7 Things They Don't Tell You When You Join The Army
So if you read my previous list, you might have an inkling that I have a Military background, and you would be correct. I joined the Army to get out of Florida and begin my journey to...pretty much anywhere else. But my time spent in boots wasn't all sunshine and rainbows, no, more often than not it was a pretty terrible time. Not so much the work, not even the antagonism. See, I was the first to join in my family, so I had no idea what things would be like beyond what movies and television showed me; but even if I did know, you find yourself dealing with things in the Army you never thought you'd have to. For instance...
1. Recruiters are the Scum of the Earth
This one sounds like a no brainer right? Your recruiter screwing you over is the most common thing people hear about the Military. It's not that they do this, it's in how many ways they do that puts them on this list. In order to see what jobs could be available to you in the Military, you have to take the ASVAB, a test that makes you relive the nightmares of all the boring things you learned in school. You need a score of X in order to get the job of Y (Algebra, finally used it in the real world), so taking the ASVAB seriously would behoove you. Fret not however, if you fail, your recruiter might just "assist" you in getting a higher score. Have an allergy or disability that might keep you from joining the Military altogether? Don't worry, your hometown recruiter has a fool-proof plan in place for that too, it's called lying. They'll have you lie about whatever they need you to in order to get you in, they'll falsify documents, records, "lose paperwork," whatever they have to. Some of this might seem beneficial to you, but it really isn't. Those rules are in place for a reason, in order to protect you. When I was entering the Army my recruiter had me lie about my allergy to penicillin because it would "Slow down my recruitment," and I didn't want that so I agreed. Come time for BCT, we had to get a shot with penicillin in it, and without any proof that I had an allergy I had to take it. Not fun. Thanks recruiters of the world.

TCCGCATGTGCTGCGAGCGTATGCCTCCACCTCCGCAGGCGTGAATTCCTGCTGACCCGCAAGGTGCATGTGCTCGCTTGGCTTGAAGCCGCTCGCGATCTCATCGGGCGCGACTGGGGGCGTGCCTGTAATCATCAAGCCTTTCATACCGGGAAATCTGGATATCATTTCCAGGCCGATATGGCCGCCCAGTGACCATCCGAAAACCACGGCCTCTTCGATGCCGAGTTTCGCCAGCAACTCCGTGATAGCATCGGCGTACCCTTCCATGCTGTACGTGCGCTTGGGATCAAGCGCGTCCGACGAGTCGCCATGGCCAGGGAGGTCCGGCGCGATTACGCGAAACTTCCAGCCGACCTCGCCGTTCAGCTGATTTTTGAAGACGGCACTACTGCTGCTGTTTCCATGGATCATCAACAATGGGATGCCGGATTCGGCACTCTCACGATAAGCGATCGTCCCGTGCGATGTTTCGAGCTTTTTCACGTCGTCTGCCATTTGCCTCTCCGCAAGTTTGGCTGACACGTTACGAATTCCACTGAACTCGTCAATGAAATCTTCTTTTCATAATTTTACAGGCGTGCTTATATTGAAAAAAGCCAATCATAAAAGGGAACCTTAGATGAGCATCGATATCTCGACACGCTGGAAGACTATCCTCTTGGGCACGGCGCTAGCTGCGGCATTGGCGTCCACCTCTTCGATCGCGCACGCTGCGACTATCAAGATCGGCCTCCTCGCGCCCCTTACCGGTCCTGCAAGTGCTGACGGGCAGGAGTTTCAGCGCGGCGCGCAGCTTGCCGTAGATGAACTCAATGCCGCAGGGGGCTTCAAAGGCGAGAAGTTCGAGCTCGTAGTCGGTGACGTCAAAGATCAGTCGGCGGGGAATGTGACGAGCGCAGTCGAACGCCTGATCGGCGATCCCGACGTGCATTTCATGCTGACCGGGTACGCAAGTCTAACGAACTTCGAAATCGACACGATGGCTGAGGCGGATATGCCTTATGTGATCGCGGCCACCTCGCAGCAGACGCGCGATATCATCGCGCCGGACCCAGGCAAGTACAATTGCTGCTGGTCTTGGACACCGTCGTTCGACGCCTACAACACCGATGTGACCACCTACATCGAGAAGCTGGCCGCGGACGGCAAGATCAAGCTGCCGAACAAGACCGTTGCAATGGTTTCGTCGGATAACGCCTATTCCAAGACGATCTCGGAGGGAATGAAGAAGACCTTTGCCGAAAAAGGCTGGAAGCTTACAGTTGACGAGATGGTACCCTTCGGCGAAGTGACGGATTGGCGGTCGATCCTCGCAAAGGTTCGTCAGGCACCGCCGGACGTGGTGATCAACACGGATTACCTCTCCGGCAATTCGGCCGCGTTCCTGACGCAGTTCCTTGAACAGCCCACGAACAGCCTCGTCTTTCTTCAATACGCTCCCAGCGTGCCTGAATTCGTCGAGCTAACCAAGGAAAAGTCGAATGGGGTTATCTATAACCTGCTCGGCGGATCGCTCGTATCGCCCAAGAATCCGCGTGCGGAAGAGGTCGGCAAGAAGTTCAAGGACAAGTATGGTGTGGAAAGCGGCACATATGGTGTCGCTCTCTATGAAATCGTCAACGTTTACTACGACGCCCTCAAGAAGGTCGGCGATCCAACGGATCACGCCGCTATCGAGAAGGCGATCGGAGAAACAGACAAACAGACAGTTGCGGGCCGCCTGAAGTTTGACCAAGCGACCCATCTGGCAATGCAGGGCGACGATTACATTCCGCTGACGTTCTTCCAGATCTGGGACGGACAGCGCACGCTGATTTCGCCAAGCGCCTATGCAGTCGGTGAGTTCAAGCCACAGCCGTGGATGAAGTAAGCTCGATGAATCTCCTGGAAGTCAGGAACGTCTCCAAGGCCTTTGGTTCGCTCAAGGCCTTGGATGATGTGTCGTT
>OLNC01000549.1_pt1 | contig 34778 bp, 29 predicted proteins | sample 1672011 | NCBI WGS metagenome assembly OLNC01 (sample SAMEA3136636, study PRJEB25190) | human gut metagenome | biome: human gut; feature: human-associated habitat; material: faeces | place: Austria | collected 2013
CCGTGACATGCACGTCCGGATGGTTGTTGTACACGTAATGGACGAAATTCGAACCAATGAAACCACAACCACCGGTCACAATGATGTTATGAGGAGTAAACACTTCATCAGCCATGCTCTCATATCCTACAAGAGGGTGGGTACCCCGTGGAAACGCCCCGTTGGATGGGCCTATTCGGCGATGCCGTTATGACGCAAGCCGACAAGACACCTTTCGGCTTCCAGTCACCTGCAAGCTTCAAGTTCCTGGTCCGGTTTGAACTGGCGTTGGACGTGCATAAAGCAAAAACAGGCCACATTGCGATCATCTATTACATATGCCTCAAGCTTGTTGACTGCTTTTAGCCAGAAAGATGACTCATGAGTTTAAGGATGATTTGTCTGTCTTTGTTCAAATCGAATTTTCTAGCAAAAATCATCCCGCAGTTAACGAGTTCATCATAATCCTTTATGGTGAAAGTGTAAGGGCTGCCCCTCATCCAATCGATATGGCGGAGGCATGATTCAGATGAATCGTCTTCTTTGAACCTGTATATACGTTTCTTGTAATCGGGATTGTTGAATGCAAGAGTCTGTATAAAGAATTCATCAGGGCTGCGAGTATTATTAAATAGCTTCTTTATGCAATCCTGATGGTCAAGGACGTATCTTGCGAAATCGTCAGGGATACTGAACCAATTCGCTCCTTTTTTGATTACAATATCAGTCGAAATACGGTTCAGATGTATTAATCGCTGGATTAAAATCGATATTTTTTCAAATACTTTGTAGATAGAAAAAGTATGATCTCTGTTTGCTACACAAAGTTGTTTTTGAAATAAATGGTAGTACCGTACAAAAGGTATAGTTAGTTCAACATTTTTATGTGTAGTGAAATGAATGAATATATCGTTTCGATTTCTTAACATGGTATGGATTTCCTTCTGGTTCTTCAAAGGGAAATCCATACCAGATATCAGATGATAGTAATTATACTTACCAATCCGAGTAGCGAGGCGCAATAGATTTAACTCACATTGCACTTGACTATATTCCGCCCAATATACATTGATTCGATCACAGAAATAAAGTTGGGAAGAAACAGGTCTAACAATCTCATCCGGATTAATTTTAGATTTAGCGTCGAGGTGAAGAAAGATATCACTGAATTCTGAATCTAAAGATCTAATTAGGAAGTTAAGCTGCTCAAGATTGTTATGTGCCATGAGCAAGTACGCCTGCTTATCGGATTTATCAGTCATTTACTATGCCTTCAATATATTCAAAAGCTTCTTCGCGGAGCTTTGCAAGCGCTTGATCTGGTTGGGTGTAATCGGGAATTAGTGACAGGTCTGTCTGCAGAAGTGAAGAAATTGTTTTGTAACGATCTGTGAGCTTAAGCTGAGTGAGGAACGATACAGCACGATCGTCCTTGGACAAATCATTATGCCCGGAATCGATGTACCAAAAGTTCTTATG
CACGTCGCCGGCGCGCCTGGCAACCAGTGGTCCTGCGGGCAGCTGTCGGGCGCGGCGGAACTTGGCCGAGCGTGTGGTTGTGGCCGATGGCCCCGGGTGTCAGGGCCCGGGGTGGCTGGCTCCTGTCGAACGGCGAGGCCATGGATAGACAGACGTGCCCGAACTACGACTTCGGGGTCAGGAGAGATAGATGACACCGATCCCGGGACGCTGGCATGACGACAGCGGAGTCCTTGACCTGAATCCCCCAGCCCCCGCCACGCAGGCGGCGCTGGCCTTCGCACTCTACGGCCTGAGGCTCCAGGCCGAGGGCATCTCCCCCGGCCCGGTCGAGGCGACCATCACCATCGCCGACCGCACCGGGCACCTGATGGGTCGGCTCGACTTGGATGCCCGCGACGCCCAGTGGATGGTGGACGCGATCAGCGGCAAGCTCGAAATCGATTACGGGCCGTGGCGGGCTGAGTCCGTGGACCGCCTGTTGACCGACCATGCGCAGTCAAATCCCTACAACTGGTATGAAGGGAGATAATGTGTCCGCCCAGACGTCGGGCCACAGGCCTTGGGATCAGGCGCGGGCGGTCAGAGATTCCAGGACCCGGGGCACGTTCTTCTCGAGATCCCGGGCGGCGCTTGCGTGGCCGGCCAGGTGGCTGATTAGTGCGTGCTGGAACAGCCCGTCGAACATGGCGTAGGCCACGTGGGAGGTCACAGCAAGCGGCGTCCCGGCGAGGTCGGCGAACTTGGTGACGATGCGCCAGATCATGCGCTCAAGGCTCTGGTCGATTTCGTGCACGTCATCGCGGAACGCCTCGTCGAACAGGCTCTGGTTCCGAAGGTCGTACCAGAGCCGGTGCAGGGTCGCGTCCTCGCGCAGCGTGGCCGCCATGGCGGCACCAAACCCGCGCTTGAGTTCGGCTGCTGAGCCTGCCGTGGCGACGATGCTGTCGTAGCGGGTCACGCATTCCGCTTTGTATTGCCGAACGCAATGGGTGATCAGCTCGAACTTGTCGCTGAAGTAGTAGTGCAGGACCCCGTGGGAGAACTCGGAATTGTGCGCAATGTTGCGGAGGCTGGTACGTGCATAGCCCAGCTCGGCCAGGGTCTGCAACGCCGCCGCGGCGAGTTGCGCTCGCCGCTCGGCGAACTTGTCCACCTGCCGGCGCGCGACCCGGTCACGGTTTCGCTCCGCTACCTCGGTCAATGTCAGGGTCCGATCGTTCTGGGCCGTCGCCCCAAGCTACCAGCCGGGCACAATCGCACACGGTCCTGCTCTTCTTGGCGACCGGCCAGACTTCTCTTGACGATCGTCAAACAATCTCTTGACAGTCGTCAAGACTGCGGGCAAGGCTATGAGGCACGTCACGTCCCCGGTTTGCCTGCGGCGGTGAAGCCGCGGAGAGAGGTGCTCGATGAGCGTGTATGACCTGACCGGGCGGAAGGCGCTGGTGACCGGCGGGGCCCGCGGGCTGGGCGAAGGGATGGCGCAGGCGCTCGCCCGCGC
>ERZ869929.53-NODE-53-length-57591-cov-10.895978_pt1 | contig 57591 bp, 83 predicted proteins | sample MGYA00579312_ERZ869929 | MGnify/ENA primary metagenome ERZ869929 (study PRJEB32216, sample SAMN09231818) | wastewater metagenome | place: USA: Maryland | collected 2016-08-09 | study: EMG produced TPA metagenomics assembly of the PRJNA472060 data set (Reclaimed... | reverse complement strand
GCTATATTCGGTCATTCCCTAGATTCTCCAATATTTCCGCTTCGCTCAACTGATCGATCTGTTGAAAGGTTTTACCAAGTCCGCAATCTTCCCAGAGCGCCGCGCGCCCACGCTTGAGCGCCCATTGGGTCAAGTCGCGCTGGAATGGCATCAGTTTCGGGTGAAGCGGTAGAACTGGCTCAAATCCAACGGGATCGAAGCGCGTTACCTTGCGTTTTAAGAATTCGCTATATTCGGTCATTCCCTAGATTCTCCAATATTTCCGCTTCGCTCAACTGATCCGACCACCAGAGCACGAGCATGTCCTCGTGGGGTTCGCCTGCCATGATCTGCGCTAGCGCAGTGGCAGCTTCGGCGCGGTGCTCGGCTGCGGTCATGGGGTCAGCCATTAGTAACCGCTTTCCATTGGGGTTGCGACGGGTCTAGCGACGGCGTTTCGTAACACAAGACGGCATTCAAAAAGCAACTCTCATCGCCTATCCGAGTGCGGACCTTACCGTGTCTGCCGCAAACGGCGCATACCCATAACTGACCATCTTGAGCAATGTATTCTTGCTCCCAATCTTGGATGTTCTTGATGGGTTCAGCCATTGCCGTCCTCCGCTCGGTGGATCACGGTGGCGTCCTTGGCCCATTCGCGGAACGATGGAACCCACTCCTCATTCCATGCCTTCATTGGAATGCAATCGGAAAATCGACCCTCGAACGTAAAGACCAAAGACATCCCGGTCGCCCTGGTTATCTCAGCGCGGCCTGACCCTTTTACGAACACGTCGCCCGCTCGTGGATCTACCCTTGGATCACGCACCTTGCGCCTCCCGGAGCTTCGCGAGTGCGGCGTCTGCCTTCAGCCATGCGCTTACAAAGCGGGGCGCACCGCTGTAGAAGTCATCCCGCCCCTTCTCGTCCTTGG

2. Drill Sergeants Aren't How You'd Think
Ah Drill Sergeants, truly the most nerve-wracking part of entering the force, the stuff of nightmares really. They'll scream in your face, deny you your rights, and straight up beat you to your knees if they have to (or want to). The Army was my ticket to freedom, so I expected all of this and welcomed it with open arms, what I got was not something I expected. First of all, they can't hit you anymore so get that out of your head (some still do, but you can report them for it). Do they yell? Sure, but without the fear of escalation beyond that it's about as intimidating as someone talking trash about you over the internet. Even more surprising was that under their odd choice in hats, they were people. My Drill Sergeants used to end each day by sitting us down and talking to us like people, telling us what the "Real Army" would be like and such. One time I caught one crying because their daughter was sick, sometimes you forget that these are real people with real lives. Once you realize that, the fear is gone, but it's replaced with a respect that works a lot better for leadership.
3. The Rules are Everywhere
See this one was something I had thought of, but gave no attention to. You know there's going to be rules, but you don't expect the quality and quantity you recieve. While I was in Korea, I had a curfew, I had to be back in my bed by 2 am. Is that a big deal? Not at first, but you can't always account for you days, and sometimes it's a buzzkill to know you have to leave whatever awesome activity you're taking part in to go to bed. When we work out in the mornings, we wear a reflective belt, so vehicles will see us. That makes total sense right? Sure, except if you work out at a later schedule (like 5 pm for instance) you still have to have the belt on. If a car hits you in the middle of the day, it probably was less about vision and more about vengeance. The mess hall we ate at in Washington (which you unwillingly pay 300 dollars for each month) would not serve you food unless you said good morning. You run in for some food, you're in a hurry because you have somewhere to be and you only have five minutes to eat, and you're trying to order off what you want as quickly as possible. Then you look up and see your order hasn't begun yet. Why? Because you forgot to say "Good Morning" you ungrateful piece of shit. Think of going to Applebee's and having to deal with something like that. These are just a few examples too. There are so many rules that you sometimes feel incarcerated. In fact...